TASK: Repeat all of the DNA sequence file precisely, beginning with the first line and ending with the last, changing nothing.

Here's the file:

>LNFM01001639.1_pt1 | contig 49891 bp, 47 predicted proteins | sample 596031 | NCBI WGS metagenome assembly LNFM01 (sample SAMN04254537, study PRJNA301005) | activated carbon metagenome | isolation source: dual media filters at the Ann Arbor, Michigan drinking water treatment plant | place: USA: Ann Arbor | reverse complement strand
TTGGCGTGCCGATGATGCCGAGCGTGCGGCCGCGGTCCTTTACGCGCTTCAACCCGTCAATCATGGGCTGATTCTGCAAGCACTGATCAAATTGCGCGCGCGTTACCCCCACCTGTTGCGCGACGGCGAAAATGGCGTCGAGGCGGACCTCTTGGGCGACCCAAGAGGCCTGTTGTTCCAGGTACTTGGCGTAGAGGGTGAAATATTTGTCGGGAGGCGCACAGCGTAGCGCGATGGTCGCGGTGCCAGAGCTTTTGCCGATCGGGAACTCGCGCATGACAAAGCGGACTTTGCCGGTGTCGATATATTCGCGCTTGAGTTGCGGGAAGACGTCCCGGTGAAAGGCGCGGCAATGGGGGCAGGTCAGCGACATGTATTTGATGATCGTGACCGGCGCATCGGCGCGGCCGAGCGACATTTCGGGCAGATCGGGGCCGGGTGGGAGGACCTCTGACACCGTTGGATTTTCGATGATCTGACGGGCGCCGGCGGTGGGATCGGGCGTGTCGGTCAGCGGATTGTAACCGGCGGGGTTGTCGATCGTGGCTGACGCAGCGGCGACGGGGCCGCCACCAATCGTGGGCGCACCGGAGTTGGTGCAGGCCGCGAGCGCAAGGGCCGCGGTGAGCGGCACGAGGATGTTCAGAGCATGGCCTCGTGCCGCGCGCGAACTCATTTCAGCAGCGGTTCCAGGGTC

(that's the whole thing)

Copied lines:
>LNFM01001639.1_pt1 | contig 49891 bp, 47 predicted proteins | sample 596031 | NCBI WGS metagenome assembly LNFM01 (sample SAMN04254537, study PRJNA301005) | activated carbon metagenome | isolation source: dual media filters at the Ann Arbor, Michigan drinking water treatment plant | place: USA: Ann Arbor | reverse complement strand
TTGGCGTGCCGATGATGCCGAGCGTGCGGCCGCGGTCCTTTACGCGCTTCAACCCGTCAATCATGGGCTGATTCTGCAAGCACTGATCAAATTGCGCGCGCGTTACCCCCACCTGTTGCGCGACGGCGAAAATGGCGTCGAGGCGGACCTCTTGGGCGACCCAAGAGGCCTGTTGTTCCAGGTACTTGGCGTAGAGGGTGAAATATTTGTCGGGAGGCGCACAGCGTAGCGCGATGGTCGCGGTGCCAGAGCTTTTGCCGATCGGGAACTCGCGCATGACAAAGCGGACTTTGCCGGTGTCGATATATTCGCGCTTGAGTTGCGGGAAGACGTCCCGGTGAAAGGCGCGGCAATGGGGGCAGGTCAGCGACATGTATTTGATGATCGTGACCGGCGCATCGGCGCGGCCGAGCGACATTTCGGGCAGATCGGGGCCGGGTGGGAGGACCTCTGACACCGTTGGATTTTCGATGATCTGACGGGCGCCGGCGGTGGGATCGGGCGTGTCGGTCAGCGGATTGTAACCGGCGGGGTTGTCGATCGTGGCTGACGCAGCGGCGACGGGGCCGCCACCAATCGTGGGCGCACCGGAGTTGGTGCAGGCCGCGAGCGCAAGGGCCGCGGTGAGCGGCACGAGGATGTTCAGAGCATGGCCTCGTGCCGCGCGCGAACTCATTTCAGCAGCGGTTCCAGGGTC